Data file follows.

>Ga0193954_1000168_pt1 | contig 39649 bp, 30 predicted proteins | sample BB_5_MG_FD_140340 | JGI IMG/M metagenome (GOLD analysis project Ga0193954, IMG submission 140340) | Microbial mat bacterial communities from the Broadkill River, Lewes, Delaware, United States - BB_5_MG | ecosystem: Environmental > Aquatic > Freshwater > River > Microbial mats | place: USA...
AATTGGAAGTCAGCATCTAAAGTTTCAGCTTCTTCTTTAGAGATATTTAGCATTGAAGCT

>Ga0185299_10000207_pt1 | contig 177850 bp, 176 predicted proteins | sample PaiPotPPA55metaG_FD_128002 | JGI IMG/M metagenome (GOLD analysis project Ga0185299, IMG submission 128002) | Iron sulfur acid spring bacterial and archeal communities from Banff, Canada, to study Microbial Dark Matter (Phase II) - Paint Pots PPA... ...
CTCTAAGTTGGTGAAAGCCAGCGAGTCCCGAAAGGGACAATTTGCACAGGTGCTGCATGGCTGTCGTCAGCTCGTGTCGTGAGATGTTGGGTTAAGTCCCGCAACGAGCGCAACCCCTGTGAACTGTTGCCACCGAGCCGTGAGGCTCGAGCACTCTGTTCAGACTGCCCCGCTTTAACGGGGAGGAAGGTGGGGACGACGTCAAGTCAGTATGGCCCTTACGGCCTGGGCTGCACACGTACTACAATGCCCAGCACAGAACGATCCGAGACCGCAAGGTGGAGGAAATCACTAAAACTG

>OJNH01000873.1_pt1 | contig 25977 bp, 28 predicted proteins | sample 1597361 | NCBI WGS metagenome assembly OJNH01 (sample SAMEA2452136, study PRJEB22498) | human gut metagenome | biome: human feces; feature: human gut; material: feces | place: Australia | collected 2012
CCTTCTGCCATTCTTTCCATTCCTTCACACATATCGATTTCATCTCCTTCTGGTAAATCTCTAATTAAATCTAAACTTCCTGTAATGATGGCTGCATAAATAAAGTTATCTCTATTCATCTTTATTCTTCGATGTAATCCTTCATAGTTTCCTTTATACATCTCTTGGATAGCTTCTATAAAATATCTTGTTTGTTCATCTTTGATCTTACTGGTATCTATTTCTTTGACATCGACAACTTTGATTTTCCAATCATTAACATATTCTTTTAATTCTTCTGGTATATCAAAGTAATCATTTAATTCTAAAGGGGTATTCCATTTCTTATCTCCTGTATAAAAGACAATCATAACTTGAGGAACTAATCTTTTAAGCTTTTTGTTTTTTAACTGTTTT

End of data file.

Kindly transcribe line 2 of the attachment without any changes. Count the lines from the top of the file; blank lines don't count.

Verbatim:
AATTGGAAGTCAGCATCTAAAGTTTCAGCTTCTTCTTTAGAGATATTTAGCATTGAAGCT